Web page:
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The definitive blog by open source advocate and internet denizen dotMavriQ


A list of tunes you miss because Spotify


5-Minute Read

The year is 2020

It was a long time since most of us even bothered with physical media, be it Vinyl, CD, DVD or Cassettes.

Spotify has grown to amount a staggering 300 million paid subscribers.

There is no denying that digital music is the dominant means of consuming music these days, and maybe it’s for the better.

It’s convenient, for one.

But it does remove the cultural stratification that once came with purchasing records, more than anything, more than the differences in profit for the record producers of yesterday is the sense that services grow into monopolies. And once they have, they fundamentally alter how we consume music.

“Oh… It’s not on Spotify?"

It’s not so much that we wouldn’t want to consume records that don’t belong on spotify, but rather that we forget records because they’re not on Spotify.

So this is my attempt at honoring records that as of now still haven’t been placed into the Spotify roster. Maybe this will be some sort of series in the future… we’ll see.

No.1 - Glassjaw - The Coloring Book EP

The Coloring Book EP

The Coloring Book EP was a short but incredibly underrated effort released by one of the most innovative post-hardcore bands, Glassjaw, in early 2011.

The fastest way I can sell it to you is that it’s a lovechild of Deftones and The Mars Volta. From Palumbos soaring crooning vocal and astonishing range to the various spacey and off-the-cuff riffage alongside some of the more addictive drum patterns I’ve heard on a rock-effort in a very long time… this is a complete beast of an EP and one of my favorite releases.

No.2 Rollins Band - The End of Silence


I have a strong affinity for the type of “Alternative Rock” that emerged out of the later part of the 1990s and on into the early parts of the millenia.

It was as if people knew that most had already been done and played out, the band constellation still existed as a public phenomenon and there was efforts put in place for acts to tour giant venues and release physical media.

It was an interesting breeding ground for some really original acts to form and, being a huge fan of Henry Rollins, former vocalist of hardcore punk gods Black Flag, I knew I needed to sit down and listen through the last touring band he bothered with before focusing more on his authorship, spoken word-shows and speaking gigs.

Rollins Band came to be as Henry asked guitar maverick Chris Haskett to join the ranks in creating a new musical endeavor after Henry had left Black Flag. And Chris is partly to blame for the incredibly musicality that permeates every release from Rollins Band, but one should not forget nor ever underestimate the absolutely incredibly tight rythm-section in this band either.

Rollins Band sounds like a stroke-of-the-90s cynical, post-modern and poetic alternative rock band with some really heavy strokes and lots and lots of tastefully executed funk elements. It’s inventive, cripplingly self-aware and yet unashamed both lyrically and musically.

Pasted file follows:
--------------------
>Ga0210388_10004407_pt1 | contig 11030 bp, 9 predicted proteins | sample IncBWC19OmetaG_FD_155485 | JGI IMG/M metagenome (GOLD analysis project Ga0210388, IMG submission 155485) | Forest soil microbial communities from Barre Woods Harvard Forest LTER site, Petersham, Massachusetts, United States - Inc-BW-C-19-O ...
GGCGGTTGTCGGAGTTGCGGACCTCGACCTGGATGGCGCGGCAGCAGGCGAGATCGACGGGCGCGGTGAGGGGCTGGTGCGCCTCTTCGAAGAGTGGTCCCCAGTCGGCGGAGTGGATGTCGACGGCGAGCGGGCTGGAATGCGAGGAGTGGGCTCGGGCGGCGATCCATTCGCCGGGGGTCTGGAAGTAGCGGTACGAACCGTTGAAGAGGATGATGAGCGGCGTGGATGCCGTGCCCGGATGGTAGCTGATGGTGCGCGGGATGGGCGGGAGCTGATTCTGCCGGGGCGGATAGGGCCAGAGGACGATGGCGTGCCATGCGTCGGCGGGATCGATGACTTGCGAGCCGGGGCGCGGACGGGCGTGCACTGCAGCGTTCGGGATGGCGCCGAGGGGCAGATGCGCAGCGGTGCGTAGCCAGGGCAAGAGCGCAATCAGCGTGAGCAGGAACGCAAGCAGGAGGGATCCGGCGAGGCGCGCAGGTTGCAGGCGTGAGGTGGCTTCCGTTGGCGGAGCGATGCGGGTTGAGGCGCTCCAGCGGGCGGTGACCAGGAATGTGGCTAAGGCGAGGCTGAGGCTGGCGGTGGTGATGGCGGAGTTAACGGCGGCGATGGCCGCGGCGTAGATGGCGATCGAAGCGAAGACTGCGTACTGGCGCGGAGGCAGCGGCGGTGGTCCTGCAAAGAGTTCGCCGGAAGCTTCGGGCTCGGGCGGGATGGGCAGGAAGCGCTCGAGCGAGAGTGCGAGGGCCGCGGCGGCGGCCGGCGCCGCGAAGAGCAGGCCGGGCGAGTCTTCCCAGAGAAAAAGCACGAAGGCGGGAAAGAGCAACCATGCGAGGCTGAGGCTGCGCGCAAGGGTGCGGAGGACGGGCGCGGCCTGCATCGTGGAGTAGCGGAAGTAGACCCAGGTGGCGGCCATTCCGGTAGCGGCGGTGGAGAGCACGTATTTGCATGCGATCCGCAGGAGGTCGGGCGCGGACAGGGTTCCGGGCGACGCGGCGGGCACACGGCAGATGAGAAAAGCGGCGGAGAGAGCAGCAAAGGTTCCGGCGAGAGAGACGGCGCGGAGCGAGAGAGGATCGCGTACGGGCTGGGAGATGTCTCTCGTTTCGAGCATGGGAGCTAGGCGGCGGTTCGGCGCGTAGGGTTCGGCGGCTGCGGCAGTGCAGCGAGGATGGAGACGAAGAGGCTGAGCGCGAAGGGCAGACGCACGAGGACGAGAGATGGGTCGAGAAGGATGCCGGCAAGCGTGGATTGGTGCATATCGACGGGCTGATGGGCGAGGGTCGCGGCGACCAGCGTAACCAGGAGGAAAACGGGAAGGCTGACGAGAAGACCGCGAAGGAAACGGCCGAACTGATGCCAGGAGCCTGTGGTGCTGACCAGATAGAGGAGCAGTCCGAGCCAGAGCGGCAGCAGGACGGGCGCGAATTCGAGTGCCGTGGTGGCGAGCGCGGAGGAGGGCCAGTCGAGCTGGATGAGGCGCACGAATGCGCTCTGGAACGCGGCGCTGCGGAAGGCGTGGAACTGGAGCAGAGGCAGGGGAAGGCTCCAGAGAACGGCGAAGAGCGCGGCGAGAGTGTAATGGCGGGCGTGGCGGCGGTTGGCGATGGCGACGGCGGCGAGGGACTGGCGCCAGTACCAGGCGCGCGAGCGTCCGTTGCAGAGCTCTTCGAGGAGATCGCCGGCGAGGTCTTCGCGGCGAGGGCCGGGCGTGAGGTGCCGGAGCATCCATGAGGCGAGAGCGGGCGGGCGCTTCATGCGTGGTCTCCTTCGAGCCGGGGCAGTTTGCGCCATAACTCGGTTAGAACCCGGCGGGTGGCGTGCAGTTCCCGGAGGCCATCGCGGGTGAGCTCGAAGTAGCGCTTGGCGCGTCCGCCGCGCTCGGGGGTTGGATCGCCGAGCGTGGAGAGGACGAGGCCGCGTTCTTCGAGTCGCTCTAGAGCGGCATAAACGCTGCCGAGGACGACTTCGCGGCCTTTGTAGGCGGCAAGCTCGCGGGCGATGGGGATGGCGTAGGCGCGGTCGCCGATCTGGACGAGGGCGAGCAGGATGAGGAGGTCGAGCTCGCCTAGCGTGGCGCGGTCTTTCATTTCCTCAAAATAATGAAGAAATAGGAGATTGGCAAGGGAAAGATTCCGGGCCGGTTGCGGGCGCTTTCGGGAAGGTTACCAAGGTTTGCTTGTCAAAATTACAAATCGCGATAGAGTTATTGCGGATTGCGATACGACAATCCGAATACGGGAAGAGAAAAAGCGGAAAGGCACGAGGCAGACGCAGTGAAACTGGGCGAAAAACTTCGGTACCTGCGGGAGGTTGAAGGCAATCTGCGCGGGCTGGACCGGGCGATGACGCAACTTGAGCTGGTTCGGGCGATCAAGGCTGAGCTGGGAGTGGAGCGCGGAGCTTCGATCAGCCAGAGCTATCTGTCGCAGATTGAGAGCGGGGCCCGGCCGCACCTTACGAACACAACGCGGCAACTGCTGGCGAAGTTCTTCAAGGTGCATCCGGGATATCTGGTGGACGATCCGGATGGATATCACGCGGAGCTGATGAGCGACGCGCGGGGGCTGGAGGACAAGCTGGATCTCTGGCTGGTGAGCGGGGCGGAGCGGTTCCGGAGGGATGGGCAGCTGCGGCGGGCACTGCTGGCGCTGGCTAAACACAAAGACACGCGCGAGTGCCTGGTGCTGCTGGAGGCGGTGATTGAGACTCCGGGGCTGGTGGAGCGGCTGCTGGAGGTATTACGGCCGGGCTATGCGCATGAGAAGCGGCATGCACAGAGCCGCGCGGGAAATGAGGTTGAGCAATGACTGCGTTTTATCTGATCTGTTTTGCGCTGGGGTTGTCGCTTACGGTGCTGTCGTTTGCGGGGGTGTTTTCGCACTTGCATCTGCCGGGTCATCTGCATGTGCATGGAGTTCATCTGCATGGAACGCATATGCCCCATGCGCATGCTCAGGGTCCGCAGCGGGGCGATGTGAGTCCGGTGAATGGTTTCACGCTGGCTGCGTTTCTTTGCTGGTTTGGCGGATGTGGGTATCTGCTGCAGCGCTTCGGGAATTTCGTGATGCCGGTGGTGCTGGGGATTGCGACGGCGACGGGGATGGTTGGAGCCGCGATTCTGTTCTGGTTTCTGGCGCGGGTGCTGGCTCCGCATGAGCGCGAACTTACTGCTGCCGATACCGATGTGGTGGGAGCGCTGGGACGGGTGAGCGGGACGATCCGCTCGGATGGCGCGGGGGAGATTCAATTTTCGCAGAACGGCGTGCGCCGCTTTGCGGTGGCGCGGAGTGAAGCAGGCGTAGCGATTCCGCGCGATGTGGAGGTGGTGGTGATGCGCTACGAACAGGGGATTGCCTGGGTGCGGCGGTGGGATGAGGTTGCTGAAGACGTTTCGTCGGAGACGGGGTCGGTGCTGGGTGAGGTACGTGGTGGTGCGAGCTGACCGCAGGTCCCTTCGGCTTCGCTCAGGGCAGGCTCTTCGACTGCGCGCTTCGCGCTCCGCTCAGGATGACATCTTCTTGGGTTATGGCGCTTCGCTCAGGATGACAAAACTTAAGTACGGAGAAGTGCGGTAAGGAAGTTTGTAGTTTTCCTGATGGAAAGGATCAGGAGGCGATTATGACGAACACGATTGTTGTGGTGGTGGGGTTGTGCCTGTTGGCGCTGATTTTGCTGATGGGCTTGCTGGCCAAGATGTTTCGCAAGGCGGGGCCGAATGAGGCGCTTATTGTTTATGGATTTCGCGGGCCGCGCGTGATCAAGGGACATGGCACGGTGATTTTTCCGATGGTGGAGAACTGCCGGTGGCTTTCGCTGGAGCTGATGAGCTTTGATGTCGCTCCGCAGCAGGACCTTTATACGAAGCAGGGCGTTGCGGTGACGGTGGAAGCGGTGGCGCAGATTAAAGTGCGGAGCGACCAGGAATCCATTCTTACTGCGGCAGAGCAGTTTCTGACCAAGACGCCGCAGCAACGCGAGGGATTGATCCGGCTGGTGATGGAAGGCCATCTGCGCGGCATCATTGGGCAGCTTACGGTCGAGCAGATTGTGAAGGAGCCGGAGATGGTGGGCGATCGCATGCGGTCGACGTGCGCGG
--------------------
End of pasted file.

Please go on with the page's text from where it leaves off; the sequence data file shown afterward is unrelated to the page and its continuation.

The Haskett-style 9 string guitar, a traditional six string guitar, but with the fatter top 3 strings coursed, also paints a unique imagery on all of the records.

If you like an era of 90s bands that appropriated the great sounds formed in the 70s this band is a must and, if you love Faith No More half as much as me, you need to go through their discography this instant.

As of writing this, there is a single song by Rollins Band on Spotify, which is, at least to me, a great shame and a missed opportunity for people to discover this great band.

Now.. Should this band bore you and you’re more into weird electronica/beat-music I highly suggest you that you check out Chris Hasketts side-project DJ Linux.

No.3 NoMeansNo - WRONG


I’m a bass player, and this is the punk band for bass players.

No Means No is a Canadian punk band from Vancouver that really isolates everything that makes punk rock a reputable genre of music in my opinion.

It’s brash, sonically pulverizing but every aspect of the instrumentation is genuinely musical and inventive for its time.

There’s something about popping my presumably polish bootleg version of WRONG into my cassette player and hear this album kick into gear, starting with the visceral and yet jazzy first track “It’s Catching Up”.

I bet one of my more recent obsessions, Daughters, have been taking notes from these guys.

I mean if you’ve heard them before, and you listen to The Tower… it’s right there, from the trance-inducing stuff pummeling to the vertigo-inducing passages.

The bass on this entire release blows me away.

Every single redeeming quality of punk rock giants preceeding NoMeansNo gets amplified in their music, especially on this record.

While I adore the dynamic nature of Faith No More, there is something about the orchestration, production and ferocity in the music that NoMeansNo creates that just grabs me…and makes me want to play bass!

Get the release with the Bonus Tracks if you can, as it features a cover of End of the World, originally performed by Skeeter Davis in 1962.

I think that’s it for this one.

Check these albums out any way you can and get back to me with a comment below telling me what you think!

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